The St. Paul, Minn.-based company posted revenue of nearly $5 billion for the quarter, a 7.6% increase from the $4.6 billion it brought in for last year's third quarter. Earnings, meanwhile, came in at $0.97 per share versus $0.83 in the third quarter of 2003, a 17% jump. Nevertheless, 3M's per-share earnings fell short of analysts' expectations.
The firm, which produces everything from Scotch tape to stethoscopes, showed particular strength in its industrial segment with a 10.5% sales increase. At the same time, the optical and display business's 6.6% improvement fell short of hopes, the electro and communications unit showed anemic 1.5% growth, and the health-care area's sales declined 0.8%.
3M noted that it is "cautious" on the global economy as sales surged in Asia, increased moderately in the U.S., and declined in Europe. What's more, like a lot of manufacturers, the firm is feeling price pressure from raw material costs. The company sounded an optimistic note on future earnings, but with all the moving variables, it's hard to get a handle on the long-term outlook.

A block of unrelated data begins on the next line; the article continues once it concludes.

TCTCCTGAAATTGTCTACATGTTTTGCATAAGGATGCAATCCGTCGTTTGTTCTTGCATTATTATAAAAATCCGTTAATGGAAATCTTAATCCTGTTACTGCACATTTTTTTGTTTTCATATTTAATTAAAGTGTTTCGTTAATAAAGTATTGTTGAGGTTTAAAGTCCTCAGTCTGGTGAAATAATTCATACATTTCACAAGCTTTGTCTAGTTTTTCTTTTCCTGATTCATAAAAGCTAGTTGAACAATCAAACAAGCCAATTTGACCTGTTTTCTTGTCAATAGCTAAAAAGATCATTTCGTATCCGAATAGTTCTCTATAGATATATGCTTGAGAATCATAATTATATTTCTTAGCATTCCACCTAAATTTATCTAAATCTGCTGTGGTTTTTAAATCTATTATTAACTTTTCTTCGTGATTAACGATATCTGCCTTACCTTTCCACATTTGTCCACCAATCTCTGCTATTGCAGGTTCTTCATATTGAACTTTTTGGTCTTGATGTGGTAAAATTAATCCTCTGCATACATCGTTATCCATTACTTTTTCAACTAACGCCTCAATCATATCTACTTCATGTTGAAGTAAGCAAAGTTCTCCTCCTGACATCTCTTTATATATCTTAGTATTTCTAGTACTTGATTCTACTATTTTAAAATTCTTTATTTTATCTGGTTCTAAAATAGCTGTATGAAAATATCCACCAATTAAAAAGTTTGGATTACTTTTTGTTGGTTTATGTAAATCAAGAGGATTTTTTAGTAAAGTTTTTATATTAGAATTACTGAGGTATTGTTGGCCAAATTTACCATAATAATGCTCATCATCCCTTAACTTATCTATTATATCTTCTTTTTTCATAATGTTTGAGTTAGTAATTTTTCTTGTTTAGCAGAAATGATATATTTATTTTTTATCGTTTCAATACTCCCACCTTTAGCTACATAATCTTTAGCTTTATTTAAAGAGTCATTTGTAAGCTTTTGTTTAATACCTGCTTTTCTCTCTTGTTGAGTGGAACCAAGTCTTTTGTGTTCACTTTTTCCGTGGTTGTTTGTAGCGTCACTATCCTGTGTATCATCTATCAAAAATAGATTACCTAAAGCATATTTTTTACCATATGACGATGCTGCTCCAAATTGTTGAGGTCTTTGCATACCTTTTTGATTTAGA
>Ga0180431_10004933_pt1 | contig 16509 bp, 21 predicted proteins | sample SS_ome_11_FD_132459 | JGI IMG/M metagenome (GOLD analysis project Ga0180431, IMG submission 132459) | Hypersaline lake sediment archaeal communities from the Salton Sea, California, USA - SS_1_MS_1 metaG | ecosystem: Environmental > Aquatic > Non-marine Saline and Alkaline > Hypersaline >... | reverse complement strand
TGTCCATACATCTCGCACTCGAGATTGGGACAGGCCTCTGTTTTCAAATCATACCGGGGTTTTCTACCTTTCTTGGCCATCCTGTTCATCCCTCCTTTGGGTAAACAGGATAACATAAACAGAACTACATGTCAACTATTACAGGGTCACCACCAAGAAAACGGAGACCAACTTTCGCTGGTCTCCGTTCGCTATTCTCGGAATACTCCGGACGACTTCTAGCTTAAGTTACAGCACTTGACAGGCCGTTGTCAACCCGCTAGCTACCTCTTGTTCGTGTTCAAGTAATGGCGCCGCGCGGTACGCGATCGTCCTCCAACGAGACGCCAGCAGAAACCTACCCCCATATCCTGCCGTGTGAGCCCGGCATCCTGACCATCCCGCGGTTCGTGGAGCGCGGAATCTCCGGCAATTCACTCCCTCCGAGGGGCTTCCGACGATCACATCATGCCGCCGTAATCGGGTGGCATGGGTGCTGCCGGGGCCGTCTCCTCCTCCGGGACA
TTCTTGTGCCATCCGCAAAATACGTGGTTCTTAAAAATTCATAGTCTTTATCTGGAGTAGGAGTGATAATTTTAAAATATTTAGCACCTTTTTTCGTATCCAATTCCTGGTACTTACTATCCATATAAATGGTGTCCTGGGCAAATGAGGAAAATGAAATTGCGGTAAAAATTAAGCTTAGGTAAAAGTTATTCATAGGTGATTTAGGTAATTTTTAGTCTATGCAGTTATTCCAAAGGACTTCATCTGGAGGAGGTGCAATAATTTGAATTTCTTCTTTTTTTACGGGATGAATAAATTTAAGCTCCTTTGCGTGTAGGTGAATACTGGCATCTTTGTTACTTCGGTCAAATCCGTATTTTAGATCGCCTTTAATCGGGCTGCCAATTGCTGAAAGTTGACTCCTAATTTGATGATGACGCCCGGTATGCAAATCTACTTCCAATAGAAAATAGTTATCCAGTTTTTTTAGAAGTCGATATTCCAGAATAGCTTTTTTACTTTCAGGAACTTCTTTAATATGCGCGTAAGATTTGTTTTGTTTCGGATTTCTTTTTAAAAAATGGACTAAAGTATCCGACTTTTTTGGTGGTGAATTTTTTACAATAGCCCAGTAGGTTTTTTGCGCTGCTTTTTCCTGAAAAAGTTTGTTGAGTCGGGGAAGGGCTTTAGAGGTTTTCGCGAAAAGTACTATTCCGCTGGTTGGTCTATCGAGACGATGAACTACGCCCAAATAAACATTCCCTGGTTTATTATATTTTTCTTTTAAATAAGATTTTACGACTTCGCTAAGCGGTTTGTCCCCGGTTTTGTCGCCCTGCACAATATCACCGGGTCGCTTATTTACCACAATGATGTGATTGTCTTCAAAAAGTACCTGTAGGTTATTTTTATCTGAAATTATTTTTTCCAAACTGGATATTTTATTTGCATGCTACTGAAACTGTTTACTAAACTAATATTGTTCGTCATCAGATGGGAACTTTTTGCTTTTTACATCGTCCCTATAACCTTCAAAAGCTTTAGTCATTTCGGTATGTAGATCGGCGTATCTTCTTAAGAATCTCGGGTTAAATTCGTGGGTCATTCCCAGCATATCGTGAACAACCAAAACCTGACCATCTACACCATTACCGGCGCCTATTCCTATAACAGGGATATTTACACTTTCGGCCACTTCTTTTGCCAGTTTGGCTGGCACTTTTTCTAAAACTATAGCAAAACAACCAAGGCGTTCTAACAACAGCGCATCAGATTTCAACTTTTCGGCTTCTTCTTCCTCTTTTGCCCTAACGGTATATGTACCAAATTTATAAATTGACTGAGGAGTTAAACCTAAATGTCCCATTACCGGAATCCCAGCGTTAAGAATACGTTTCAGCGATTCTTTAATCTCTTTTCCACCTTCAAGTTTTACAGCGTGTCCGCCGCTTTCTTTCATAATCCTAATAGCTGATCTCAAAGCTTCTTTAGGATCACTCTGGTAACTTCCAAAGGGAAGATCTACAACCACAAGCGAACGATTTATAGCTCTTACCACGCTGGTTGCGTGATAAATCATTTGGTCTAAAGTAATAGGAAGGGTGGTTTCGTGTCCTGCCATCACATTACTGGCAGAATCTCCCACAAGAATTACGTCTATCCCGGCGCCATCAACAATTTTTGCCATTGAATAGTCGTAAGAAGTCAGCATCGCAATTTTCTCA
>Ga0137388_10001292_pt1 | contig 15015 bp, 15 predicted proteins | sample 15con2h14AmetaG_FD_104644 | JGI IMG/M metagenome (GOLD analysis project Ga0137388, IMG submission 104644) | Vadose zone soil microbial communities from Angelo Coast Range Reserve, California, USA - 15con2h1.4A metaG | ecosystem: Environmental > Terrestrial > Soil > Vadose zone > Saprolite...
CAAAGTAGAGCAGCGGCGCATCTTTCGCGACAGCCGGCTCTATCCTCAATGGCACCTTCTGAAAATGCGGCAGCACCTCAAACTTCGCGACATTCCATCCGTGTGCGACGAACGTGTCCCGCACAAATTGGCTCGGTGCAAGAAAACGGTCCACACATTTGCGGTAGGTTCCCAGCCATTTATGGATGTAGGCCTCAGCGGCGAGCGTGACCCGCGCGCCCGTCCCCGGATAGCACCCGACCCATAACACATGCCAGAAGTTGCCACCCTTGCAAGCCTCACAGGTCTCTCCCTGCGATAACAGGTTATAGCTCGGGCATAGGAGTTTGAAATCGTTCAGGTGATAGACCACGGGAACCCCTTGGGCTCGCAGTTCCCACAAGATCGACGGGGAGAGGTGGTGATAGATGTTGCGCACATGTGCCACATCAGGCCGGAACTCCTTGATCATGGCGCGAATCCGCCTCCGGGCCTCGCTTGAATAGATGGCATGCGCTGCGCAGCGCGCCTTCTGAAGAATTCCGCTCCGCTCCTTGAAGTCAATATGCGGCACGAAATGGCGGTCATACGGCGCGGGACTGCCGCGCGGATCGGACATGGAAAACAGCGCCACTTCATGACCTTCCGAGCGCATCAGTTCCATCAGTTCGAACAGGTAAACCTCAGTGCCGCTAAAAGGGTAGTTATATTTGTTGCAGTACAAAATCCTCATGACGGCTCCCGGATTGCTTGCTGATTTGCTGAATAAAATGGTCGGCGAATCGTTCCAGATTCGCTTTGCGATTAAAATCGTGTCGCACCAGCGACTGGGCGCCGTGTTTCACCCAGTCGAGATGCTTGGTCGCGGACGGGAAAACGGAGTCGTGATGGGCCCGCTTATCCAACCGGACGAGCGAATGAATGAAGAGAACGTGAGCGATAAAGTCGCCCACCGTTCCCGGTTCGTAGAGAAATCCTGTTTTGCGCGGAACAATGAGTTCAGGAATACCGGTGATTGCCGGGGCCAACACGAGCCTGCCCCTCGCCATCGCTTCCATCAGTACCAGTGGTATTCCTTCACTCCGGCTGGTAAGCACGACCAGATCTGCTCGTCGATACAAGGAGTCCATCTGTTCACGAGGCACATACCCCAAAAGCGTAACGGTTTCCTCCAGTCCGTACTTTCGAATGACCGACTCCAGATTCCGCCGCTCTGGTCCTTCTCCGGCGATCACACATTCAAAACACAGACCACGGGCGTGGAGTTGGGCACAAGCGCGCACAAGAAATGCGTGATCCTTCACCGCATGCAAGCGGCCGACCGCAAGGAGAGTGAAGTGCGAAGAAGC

One area that seems to be lagging a bit is health care, and in particular, 3M's pharmaceuticals business. In March, the firm's Aldara cream gained approval from the Food and Drug Administration for use in treating actinic keratosis, a precursor to skin cancer, and in July, it was also approved for the treatment of basal cell carcinoma, a common form of non-melanoma skin cancer. The company has seen "no meaningful impact yet" from the new approvals. Nevertheless, as an alternative to surgery, Aldara's long-term sales potential seems pretty darn good.
For now, the outlook might seem hazy for 3M, but with a significant driver in health care and improvement in the industrial area, patience may be the watchword of the day.
Fool contributor Brian Gorman is a freelance writer in Chicago. He does not own shares of any companies mentioned in this article.